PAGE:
Great Backyard Bird Count 2014 is under way

Common Starling. © Gyorgy Szimuly

Common Starling. © Gyorgy Szimuly

A few years back, I was whining about the Great Backyard Bird Count focused only on North America. From last year it was not anymore a North American birding event, but a global one. I joined as well and already submitted one checklist for 2014, despite the torrential rain we are having. I submitted all the three species and 7 individuals. Hahaaa

I encourage you to do the same until Sunday 17 February! It is a fun and after all, it is birding.

The statistics of last year result are just mind-blowing.

39% of the world’s bird species was seen and counted!
111 counties involved on 7 continents
4,258 bird species of 108 bird families reported (5,162 species needed to be recorded during this weekend to reach 50%)
137,998 total checklists were submitted worldwide!
The most bird species, 645 was recorded in Mexico in four days!
More than 33 million individual birds were counted!

Do nothing else, just spend a minimum of 15 minutes in any location (your backyard) and identify and count birds. After that upload your data to the website of GBBC.

Have fun!


Urban Birding in Bletchley

No, I don’t want to copy David Lindo. I have been birding in an urban environment for a while and it can be as interesting as David states. Around our home there are several parks of different sizes. One of them is the Leon Recreation Ground which is one of the oldest parks in Milton Keynes.

I occasionally visit this park and the adjacent cemetery to enjoy the relative silence and the bird songs. Species wise it is not exceptional, but for me that doesn’t really important as long as I can see a single bird.

Male Common Chaffinch. © Gyorgy Szimuly

Male Common Chaffinch. © Gyorgy Szimuly

By this morning Common Chaffinches appeared suddenly and were singing full throat across the park. A few weeks back, I saw none. Did the migration start already? There was another sign of spring. A pair of Eurasian Magpie were busy in building their a nest on a tree. They were active and seemed they needed to finish the nest by a certain deadline. Just to get an idea what bird species were seen in this early phase of spring, I enclose the eBird list. Species composition in the adjacent cemetery was quite the same with additional singing European Starlings.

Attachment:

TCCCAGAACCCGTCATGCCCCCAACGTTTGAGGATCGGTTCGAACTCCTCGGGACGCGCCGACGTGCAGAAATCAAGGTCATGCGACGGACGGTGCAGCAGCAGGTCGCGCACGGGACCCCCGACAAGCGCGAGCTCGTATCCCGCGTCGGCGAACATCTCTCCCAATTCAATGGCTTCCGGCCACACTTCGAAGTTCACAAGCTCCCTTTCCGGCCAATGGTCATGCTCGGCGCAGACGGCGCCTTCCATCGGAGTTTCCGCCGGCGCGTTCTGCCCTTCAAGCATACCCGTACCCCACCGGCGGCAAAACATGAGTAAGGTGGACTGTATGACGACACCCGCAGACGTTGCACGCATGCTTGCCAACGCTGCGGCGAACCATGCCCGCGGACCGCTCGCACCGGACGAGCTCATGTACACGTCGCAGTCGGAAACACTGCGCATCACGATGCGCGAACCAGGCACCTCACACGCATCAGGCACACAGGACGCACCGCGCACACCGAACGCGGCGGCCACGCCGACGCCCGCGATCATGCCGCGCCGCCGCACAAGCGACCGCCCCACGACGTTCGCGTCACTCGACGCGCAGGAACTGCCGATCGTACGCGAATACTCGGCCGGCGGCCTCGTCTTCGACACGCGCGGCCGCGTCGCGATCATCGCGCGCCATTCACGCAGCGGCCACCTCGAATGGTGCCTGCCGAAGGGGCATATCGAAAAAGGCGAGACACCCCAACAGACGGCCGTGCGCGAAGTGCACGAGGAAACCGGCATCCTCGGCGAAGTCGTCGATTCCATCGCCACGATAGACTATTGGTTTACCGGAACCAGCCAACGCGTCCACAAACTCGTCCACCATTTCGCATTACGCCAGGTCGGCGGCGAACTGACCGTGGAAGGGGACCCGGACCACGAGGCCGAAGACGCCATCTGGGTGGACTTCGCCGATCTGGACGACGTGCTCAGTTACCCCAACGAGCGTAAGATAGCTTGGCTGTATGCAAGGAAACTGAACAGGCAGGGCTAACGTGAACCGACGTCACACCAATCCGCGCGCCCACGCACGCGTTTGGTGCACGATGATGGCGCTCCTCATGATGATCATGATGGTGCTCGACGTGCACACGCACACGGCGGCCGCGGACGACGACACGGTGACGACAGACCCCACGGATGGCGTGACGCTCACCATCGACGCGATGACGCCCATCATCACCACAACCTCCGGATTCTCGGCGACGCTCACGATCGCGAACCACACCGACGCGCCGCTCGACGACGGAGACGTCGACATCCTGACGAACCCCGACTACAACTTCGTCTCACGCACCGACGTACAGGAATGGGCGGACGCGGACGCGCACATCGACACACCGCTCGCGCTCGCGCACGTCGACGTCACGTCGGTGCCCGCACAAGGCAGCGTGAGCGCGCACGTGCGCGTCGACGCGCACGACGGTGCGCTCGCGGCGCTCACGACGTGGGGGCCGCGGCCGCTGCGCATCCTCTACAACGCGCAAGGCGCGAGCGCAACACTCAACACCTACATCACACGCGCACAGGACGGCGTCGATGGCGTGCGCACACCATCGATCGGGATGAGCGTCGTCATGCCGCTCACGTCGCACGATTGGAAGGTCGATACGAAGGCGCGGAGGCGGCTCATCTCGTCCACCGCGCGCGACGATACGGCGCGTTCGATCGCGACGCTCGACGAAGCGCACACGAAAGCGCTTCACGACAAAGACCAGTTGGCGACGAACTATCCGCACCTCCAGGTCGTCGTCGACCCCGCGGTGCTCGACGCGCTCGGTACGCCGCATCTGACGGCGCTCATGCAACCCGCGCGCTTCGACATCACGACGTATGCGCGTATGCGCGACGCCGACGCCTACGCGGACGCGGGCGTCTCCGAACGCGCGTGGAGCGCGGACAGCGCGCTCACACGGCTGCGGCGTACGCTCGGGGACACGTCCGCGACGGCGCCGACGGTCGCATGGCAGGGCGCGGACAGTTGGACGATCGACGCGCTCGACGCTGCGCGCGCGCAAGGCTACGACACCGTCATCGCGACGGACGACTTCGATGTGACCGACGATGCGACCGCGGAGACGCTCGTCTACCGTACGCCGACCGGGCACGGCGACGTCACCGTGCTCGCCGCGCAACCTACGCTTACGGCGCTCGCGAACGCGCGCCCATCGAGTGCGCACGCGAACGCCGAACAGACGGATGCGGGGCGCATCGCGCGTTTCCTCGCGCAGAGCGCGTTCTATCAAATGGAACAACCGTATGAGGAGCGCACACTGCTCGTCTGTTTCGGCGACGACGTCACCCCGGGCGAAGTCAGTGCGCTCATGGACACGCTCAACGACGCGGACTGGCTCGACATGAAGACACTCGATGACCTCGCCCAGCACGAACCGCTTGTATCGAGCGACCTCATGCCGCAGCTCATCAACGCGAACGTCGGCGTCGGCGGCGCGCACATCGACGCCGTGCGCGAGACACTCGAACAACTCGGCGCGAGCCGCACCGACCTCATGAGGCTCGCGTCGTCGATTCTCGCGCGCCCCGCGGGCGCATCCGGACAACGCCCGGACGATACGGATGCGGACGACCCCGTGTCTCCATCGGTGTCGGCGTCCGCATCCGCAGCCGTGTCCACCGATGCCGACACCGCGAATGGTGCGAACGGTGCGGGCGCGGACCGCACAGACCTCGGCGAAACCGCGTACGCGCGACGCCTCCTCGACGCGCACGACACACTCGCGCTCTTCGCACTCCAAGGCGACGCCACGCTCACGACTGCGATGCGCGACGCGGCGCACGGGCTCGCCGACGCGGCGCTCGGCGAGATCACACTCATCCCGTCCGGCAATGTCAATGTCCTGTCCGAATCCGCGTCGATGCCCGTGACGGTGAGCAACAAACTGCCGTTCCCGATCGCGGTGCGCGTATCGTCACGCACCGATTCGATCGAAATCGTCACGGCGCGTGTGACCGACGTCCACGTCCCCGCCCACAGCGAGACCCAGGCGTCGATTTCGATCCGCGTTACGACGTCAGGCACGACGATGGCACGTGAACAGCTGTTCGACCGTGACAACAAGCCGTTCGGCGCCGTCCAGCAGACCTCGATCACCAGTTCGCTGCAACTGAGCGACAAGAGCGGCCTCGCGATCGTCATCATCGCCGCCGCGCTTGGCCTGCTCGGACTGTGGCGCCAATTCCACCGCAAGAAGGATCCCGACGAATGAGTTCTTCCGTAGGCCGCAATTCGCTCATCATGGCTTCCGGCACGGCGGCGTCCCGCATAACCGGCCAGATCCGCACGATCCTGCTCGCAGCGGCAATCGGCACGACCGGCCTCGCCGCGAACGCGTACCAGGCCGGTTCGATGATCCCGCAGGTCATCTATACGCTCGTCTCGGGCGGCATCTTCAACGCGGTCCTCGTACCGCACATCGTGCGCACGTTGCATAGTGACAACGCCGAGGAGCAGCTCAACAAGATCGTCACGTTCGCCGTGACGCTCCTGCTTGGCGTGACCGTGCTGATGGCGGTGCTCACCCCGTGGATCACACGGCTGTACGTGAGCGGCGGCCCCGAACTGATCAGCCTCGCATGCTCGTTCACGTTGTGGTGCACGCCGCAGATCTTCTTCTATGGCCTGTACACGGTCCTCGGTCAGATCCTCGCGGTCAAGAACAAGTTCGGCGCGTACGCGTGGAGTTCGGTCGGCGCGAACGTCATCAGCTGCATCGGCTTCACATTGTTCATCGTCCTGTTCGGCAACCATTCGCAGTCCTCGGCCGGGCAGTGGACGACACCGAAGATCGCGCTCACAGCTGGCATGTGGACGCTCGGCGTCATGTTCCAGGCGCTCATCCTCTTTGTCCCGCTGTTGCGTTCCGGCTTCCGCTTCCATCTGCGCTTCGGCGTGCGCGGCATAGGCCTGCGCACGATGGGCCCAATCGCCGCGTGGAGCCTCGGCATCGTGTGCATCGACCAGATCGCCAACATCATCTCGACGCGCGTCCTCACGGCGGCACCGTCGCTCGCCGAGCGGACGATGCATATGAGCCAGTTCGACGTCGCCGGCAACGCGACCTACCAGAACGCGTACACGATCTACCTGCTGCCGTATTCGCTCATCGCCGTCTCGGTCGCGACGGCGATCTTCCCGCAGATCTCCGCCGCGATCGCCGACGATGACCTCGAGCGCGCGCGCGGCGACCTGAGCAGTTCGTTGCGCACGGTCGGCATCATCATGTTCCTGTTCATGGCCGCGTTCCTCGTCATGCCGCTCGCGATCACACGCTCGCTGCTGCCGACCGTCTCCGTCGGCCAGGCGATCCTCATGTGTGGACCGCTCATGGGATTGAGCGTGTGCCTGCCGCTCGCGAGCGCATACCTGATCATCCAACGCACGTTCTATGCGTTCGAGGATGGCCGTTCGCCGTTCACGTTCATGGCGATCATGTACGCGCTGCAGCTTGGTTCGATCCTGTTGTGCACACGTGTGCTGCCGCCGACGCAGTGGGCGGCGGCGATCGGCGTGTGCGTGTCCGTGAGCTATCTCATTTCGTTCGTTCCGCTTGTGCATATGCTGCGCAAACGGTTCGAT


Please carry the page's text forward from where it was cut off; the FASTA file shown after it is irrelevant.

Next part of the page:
The Bletchley cemetery with a little chapel is one of the peaceful places in the busy and noisy Milton Keynes. © Gyorgy Szimuly

The Bletchley cemetery with a little chapel is one of the peaceful places in the busy and noisy Milton Keynes. © Gyorgy Szimuly

Leon Park bird list:

Common Buzzard 2
Common Wood Pigeon 8
Eurasian Collared Dove 1
Eurasian Magpie 4
Carrion Crow 6
Great Tit 3
Eurasian Blue Tit 5
Eurasian Wren 1
European Robin 5
Eurasian Blackbird 11
Redwing 4
Song 1
Dunnock 1
Common Chaffinch 6
European Goldfinch 1

Cemetery bird list:

Common Wood-Pigeon 8
Eurasian Magpie 2
Carrion Crow 10
Great Tit 3
Eurasian Blue Tit 11
European Robin 9
Eurasian Blackbird 12
Redwing 1
European Starling 3
Dunnock 1
White Wagtail (British) 1
Common Chaffinch 3
European Goldfinch 7
House Sparrow 1

Beautiful Spring Crocus (Crocus vernus) blooming in the park. © Gyorgy Szimuly

Beautiful Spring Crocus (Crocus vernus) blooming in the park. © Gyorgy Szimuly

The ‘Like’ collectors who never like

It would have been better to attach one of my favourite bird photographer's image, but I wasn't sure if he/she would loved to see his/her image in this post. © Gyorgy Szimuly

It would have been better to attach one of my favourite bird photographer’s image, but I wasn’t sure if he/she would loved to see his/her image in this post. © Gyorgy Szimuly